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IN AN era when job-hopping is becoming more common, keeping talented employees in the fold has become a foremost business challenge for employers – and it applies as much in the red meat and livestock industry as much as any other industry sector.
On average, Australian workers today stay at each of their jobs for about four and a half years and 91 percent of millennials expect to stay in a job for less than three years.
Exactly what age group is a millennial? There are no precise dates for when this cohort starts or ends, but demographers and researchers typically use the early 1980s as starting birth years and ending birth years ranging from the mid-1990s to 2000. That places them, this year, in the 18-37 year old bracket.
It was not too long ago that job-hopping was considered to be a career-limiting move in agriculture.
The first question any potential employer would ask was why such short stints, or why so many jobs in such a short period of time? Over the past few years, however, it has not only become more commonplace, job-hopping is now the new normal for millennials.
We are now reaching a stage where millennials are progressing through the ranks into management roles and still retaining their title as notoriously disloyal to employers. This means that the perception of job-hopping has changed immeasurably.
However, while this new mentality towards employee loyalty or disloyalty is great for the employees, it can have disastrous effects on a beef supply chain business – regardless of whether it is a small grazing enterprise with only one or two staff, or a feedlot employing 25. The cost of replacing an employee in agriculture can run anywhere from 1.5 to 2 times their annual salary, while at the same time productivity within the business is likely to take a hit.
With job-hopping becoming the ‘new normal’, agribusinesses need to step up in several areas in order to keep a strong, dedicated and, most importantly, loyal workforce.
Here are some steps to consider to get on the road to long-term, committed employees.
Every relationship thrives or dives based on the quality of the communication. This is no different for employees and managers in the meat and livestock industry. One report found that when managers are communicating daily with their employees, whether over the phone, digitally or face-to-face, those employees are more highly engaged. Also, employees who meet regularly with their manager are almost three times more likely to be engaged than those who don’t.
A natural offshoot of good communications is making sure expectations on both sides of the table are clear and understood. Without that understanding, situations within the business can quickly go awry. The lack of clearly-understood expectation is the source of much strife in relationships, the cause of most conflicts and the beginning of poor organisational performance.
In order to build this understanding, managers and the company itself need to be clear on what their expectations are. Knowing where the gaps are, what needs to be improved and what is already working that needs to be retained, is a good place to start.
This is not, however, the end all and be all. As mentioned earlier, having clear expectations is a two-way street. Employees will obviously have their expectations as well, which is why it is important to meet and discuss once the management is clear on their own expectations.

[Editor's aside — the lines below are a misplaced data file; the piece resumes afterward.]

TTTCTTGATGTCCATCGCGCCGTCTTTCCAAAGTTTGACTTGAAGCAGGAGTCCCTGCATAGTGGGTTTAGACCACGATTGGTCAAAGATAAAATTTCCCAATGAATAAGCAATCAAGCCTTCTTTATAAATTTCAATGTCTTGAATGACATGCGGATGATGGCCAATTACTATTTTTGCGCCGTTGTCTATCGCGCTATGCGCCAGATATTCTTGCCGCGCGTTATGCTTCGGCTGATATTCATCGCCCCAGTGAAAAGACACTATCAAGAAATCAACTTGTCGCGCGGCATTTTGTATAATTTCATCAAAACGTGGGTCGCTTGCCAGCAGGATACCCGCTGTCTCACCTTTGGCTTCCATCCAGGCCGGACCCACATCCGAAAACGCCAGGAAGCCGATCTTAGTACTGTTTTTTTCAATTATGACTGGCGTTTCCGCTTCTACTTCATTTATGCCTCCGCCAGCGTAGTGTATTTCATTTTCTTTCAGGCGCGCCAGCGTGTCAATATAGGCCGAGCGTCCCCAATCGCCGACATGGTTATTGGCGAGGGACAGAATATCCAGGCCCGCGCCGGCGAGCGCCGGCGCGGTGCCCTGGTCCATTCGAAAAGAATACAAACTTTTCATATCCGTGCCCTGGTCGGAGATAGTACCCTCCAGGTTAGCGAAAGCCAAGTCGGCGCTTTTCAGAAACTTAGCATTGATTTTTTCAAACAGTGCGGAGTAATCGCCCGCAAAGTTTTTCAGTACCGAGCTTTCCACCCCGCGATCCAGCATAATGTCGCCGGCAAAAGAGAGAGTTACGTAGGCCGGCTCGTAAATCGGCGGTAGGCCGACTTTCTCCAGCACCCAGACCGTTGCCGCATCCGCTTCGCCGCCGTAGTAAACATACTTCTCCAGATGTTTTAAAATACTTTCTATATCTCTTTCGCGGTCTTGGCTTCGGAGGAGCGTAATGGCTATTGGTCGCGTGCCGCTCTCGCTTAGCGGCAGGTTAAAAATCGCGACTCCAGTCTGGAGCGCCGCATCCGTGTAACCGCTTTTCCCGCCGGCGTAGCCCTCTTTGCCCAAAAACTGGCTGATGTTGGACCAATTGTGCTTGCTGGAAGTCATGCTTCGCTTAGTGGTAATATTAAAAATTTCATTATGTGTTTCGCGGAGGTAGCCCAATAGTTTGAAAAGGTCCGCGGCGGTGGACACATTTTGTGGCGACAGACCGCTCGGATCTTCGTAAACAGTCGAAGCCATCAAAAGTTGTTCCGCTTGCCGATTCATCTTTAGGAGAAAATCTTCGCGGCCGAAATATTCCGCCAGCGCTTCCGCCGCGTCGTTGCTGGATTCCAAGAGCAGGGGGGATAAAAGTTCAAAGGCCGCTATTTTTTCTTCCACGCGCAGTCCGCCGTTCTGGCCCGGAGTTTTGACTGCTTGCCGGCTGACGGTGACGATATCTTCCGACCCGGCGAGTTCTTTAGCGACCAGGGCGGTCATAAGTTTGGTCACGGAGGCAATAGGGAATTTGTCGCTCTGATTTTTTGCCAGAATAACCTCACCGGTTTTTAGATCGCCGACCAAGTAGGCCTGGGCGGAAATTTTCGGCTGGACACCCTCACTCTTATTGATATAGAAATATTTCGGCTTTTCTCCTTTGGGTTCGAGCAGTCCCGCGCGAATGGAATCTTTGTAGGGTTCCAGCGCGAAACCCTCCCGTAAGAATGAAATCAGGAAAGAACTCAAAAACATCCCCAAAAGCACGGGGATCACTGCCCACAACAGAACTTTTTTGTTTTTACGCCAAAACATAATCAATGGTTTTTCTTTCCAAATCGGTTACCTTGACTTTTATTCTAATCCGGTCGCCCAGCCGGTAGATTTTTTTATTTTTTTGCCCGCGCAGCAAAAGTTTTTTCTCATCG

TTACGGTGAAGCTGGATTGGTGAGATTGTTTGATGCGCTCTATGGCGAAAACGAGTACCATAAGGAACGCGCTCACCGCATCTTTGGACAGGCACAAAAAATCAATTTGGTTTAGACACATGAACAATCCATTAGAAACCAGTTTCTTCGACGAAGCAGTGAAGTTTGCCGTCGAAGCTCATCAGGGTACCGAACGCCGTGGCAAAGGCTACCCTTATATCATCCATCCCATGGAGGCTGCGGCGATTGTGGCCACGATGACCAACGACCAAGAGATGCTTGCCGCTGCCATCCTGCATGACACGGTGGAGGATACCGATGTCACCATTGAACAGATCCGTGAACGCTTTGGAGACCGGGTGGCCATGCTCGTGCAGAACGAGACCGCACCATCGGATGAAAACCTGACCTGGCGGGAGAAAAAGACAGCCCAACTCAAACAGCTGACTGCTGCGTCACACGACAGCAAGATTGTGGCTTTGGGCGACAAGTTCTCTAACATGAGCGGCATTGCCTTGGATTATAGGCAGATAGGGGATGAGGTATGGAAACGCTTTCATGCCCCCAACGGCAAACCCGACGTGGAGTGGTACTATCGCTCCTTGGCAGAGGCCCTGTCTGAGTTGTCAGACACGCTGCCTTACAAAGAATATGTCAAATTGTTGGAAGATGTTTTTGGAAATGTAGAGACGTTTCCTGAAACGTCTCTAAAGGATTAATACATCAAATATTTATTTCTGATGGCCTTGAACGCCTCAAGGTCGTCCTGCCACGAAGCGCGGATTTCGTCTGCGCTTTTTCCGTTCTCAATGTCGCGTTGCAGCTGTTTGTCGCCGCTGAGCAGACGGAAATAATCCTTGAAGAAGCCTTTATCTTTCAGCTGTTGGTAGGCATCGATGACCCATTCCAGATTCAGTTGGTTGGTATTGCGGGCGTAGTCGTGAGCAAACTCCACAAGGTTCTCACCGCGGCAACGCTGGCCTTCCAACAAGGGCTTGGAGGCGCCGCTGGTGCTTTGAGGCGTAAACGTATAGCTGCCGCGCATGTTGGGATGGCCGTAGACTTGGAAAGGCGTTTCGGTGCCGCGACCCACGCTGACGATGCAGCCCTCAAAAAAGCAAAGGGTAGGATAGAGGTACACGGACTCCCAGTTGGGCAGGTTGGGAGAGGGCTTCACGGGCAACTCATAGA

While it is not always the key factor, remuneration is always an issue that comes into play when employees think about whether to stay or go. Employees often know what they’re worth and they want to feel that they are getting it.
Certainly there is no amount of money to make a disengaged employee stay, but it’s not always about salary. Things like bonuses, benefits and welfare contribute to employee loyalty to business. Having said that, if a top performer decides to leave because they’ve accepted another job, making a counter-offer may not do much to retain them. Unless their only reason for leaving was dissatisfaction with their salary, increasing that salary will not resolve whatever issue is making them leave.
For many employees, feeling like they are making progress in their careers is a big factor in staying with a particular business. If employees feel like they have stopped growing in their roles, they’re likely to start to look elsewhere, or if they feel that their careers have stagnated, they become much more likely to leave.
Therefore it should be in the company’s hands to provide a clear trajectory for employees in their careers, and collection of skills.
Career development is a very important piece of the puzzle. One way to tackle this is to make career path discussions a regular part of check-in meetings and performance reviews. These discussions allow managers to discover where employees’ interests lie and where their strengths can be channelled to greater effectiveness and productivity, while at the same time giving employees the sense that they are making a meaningful contribution to the business.
At the end of the day, a constant focus on recruitment can be very time consuming and very expensive for agribusinesses of all types. Every time an employee leaves it creates a disruption in productivity, effectiveness and, very importantly, staff morale.
Certainly, job-hopping has become the new normal, especially among millennials, but organisations can turn the tide and reduce turnover by making sure employees are well compensated, find meaning in their work, feel appreciated and know their career will grow within the company.
Source: Meat Processors Pty Ltd – Managed Workforce